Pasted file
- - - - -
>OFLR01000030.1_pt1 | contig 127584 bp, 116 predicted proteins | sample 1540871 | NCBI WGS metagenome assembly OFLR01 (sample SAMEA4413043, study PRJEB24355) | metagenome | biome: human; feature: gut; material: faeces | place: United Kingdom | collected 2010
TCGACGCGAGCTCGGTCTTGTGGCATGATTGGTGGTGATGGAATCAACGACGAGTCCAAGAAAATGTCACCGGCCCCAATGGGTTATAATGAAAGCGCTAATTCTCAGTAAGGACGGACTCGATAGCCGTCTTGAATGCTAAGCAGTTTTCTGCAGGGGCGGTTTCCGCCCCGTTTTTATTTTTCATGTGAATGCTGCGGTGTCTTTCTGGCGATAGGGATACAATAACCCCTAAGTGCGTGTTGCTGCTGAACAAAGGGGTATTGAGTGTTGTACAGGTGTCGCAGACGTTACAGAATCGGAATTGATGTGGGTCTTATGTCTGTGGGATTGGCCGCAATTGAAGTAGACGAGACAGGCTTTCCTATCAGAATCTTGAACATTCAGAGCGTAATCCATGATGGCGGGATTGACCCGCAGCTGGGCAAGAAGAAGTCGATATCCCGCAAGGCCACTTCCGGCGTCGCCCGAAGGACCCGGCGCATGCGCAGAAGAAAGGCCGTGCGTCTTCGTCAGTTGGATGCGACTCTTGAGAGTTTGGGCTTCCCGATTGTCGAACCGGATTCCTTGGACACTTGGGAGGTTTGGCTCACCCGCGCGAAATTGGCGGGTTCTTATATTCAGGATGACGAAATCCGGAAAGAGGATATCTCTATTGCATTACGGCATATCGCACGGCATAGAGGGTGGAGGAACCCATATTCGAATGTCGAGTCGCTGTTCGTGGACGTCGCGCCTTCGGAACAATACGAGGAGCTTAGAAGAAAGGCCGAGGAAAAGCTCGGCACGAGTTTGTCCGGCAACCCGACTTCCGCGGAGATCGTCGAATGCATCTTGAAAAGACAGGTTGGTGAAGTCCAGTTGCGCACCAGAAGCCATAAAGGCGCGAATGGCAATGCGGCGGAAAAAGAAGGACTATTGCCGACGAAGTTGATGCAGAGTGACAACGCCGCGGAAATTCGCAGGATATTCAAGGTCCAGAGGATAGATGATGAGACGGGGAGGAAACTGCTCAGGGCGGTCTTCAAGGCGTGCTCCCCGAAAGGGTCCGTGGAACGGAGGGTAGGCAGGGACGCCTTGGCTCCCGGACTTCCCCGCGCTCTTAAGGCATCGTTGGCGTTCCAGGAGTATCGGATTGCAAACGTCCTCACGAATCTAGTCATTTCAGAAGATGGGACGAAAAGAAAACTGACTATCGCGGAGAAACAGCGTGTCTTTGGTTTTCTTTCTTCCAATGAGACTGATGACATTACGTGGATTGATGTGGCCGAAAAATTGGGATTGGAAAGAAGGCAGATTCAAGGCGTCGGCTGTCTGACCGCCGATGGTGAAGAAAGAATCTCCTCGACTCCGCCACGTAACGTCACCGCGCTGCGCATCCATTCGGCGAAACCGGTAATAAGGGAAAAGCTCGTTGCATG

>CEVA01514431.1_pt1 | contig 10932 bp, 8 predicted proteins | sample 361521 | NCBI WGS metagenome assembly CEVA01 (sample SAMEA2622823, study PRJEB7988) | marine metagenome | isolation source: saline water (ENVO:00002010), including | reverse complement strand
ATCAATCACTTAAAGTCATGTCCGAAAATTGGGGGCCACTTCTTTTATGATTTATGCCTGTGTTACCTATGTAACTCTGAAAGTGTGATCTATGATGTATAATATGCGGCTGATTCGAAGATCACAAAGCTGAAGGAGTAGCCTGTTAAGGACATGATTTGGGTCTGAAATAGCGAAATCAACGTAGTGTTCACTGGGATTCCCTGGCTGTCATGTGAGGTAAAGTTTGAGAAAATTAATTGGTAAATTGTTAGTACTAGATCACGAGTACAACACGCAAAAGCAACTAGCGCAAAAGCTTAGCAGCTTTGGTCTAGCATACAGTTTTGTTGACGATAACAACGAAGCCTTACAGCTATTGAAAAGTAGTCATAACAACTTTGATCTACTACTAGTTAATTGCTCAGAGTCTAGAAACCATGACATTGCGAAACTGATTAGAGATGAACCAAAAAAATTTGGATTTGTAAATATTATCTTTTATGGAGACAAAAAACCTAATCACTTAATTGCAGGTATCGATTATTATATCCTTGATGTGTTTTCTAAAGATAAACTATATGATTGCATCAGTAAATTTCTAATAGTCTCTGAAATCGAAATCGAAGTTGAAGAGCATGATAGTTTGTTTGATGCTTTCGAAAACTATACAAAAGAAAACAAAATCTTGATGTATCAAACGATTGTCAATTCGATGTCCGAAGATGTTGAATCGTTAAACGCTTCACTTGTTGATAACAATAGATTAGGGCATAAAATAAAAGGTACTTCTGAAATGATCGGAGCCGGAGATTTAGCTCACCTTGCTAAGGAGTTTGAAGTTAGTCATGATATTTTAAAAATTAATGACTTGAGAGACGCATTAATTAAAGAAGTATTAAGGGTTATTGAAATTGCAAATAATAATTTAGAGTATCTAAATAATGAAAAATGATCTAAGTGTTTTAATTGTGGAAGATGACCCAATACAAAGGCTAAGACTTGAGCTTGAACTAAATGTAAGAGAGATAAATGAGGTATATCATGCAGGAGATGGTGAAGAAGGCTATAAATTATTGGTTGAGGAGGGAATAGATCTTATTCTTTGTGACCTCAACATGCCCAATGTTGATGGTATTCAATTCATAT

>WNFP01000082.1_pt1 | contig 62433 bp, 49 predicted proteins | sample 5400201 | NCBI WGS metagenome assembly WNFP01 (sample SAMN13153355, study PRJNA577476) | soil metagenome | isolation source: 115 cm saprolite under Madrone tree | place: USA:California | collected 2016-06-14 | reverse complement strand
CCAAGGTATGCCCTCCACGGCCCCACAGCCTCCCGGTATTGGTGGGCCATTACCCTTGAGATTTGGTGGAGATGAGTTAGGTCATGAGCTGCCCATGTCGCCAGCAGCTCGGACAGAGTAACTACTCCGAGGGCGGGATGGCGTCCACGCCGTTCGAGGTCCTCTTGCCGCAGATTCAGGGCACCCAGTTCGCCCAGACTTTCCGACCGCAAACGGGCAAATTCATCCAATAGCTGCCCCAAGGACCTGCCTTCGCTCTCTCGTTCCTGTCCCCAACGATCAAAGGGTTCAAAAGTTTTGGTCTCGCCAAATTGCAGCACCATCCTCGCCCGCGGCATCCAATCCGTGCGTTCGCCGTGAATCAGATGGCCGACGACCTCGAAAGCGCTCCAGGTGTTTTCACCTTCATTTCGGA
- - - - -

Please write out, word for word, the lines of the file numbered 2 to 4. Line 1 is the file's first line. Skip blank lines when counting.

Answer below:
TCGACGCGAGCTCGGTCTTGTGGCATGATTGGTGGTGATGGAATCAACGACGAGTCCAAGAAAATGTCACCGGCCCCAATGGGTTATAATGAAAGCGCTAATTCTCAGTAAGGACGGACTCGATAGCCGTCTTGAATGCTAAGCAGTTTTCTGCAGGGGCGGTTTCCGCCCCGTTTTTATTTTTCATGTGAATGCTGCGGTGTCTTTCTGGCGATAGGGATACAATAACCCCTAAGTGCGTGTTGCTGCTGAACAAAGGGGTATTGAGTGTTGTACAGGTGTCGCAGACGTTACAGAATCGGAATTGATGTGGGTCTTATGTCTGTGGGATTGGCCGCAATTGAAGTAGACGAGACAGGCTTTCCTATCAGAATCTTGAACATTCAGAGCGTAATCCATGATGGCGGGATTGACCCGCAGCTGGGCAAGAAGAAGTCGATATCCCGCAAGGCCACTTCCGGCGTCGCCCGAAGGACCCGGCGCATGCGCAGAAGAAAGGCCGTGCGTCTTCGTCAGTTGGATGCGACTCTTGAGAGTTTGGGCTTCCCGATTGTCGAACCGGATTCCTTGGACACTTGGGAGGTTTGGCTCACCCGCGCGAAATTGGCGGGTTCTTATATTCAGGATGACGAAATCCGGAAAGAGGATATCTCTATTGCATTACGGCATATCGCACGGCATAGAGGGTGGAGGAACCCATATTCGAATGTCGAGTCGCTGTTCGTGGACGTCGCGCCTTCGGAACAATACGAGGAGCTTAGAAGAAAGGCCGAGGAAAAGCTCGGCACGAGTTTGTCCGGCAACCCGACTTCCGCGGAGATCGTCGAATGCATCTTGAAAAGACAGGTTGGTGAAGTCCAGTTGCGCACCAGAAGCCATAAAGGCGCGAATGGCAATGCGGCGGAAAAAGAAGGACTATTGCCGACGAAGTTGATGCAGAGTGACAACGCCGCGGAAATTCGCAGGATATTCAAGGTCCAGAGGATAGATGATGAGACGGGGAGGAAACTGCTCAGGGCGGTCTTCAAGGCGTGCTCCCCGAAAGGGTCCGTGGAACGGAGGGTAGGCAGGGACGCCTTGGCTCCCGGACTTCCCCGCGCTCTTAAGGCATCGTTGGCGTTCCAGGAGTATCGGATTGCAAACGTCCTCACGAATCTAGTCATTTCAGAAGATGGGACGAAAAGAAAACTGACTATCGCGGAGAAACAGCGTGTCTTTGGTTTTCTTTCTTCCAATGAGACTGATGACATTACGTGGATTGATGTGGCCGAAAAATTGGGATTGGAAAGAAGGCAGATTCAAGGCGTCGGCTGTCTGACCGCCGATGGTGAAGAAAGAATCTCCTCGACTCCGCCACGTAACGTCACCGCGCTGCGCATCCATTCGGCGAAACCGGTAATAAGGGAAAAGCTCGTTGCATG

>CEVA01514431.1_pt1 | contig 10932 bp, 8 predicted proteins | sample 361521 | NCBI WGS metagenome assembly CEVA01 (sample SAMEA2622823, study PRJEB7988) | marine metagenome | isolation source: saline water (ENVO:00002010), including | reverse complement strand
ATCAATCACTTAAAGTCATGTCCGAAAATTGGGGGCCACTTCTTTTATGATTTATGCCTGTGTTACCTATGTAACTCTGAAAGTGTGATCTATGATGTATAATATGCGGCTGATTCGAAGATCACAAAGCTGAAGGAGTAGCCTGTTAAGGACATGATTTGGGTCTGAAATAGCGAAATCAACGTAGTGTTCACTGGGATTCCCTGGCTGTCATGTGAGGTAAAGTTTGAGAAAATTAATTGGTAAATTGTTAGTACTAGATCACGAGTACAACACGCAAAAGCAACTAGCGCAAAAGCTTAGCAGCTTTGGTCTAGCATACAGTTTTGTTGACGATAACAACGAAGCCTTACAGCTATTGAAAAGTAGTCATAACAACTTTGATCTACTACTAGTTAATTGCTCAGAGTCTAGAAACCATGACATTGCGAAACTGATTAGAGATGAACCAAAAAAATTTGGATTTGTAAATATTATCTTTTATGGAGACAAAAAACCTAATCACTTAATTGCAGGTATCGATTATTATATCCTTGATGTGTTTTCTAAAGATAAACTATATGATTGCATCAGTAAATTTCTAATAGTCTCTGAAATCGAAATCGAAGTTGAAGAGCATGATAGTTTGTTTGATGCTTTCGAAAACTATACAAAAGAAAACAAAATCTTGATGTATCAAACGATTGTCAATTCGATGTCCGAAGATGTTGAATCGTTAAACGCTTCACTTGTTGATAACAATAGATTAGGGCATAAAATAAAAGGTACTTCTGAAATGATCGGAGCCGGAGATTTAGCTCACCTTGCTAAGGAGTTTGAAGTTAGTCATGATATTTTAAAAATTAATGACTTGAGAGACGCATTAATTAAAGAAGTATTAAGGGTTATTGAAATTGCAAATAATAATTTAGAGTATCTAAATAATGAAAAATGATCTAAGTGTTTTAATTGTGGAAGATGACCCAATACAAAGGCTAAGACTTGAGCTTGAACTAAATGTAAGAGAGATAAATGAGGTATATCATGCAGGAGATGGTGAAGAAGGCTATAAATTATTGGTTGAGGAGGGAATAGATCTTATTCTTTGTGACCTCAACATGCCCAATGTTGATGGTATTCAATTCATAT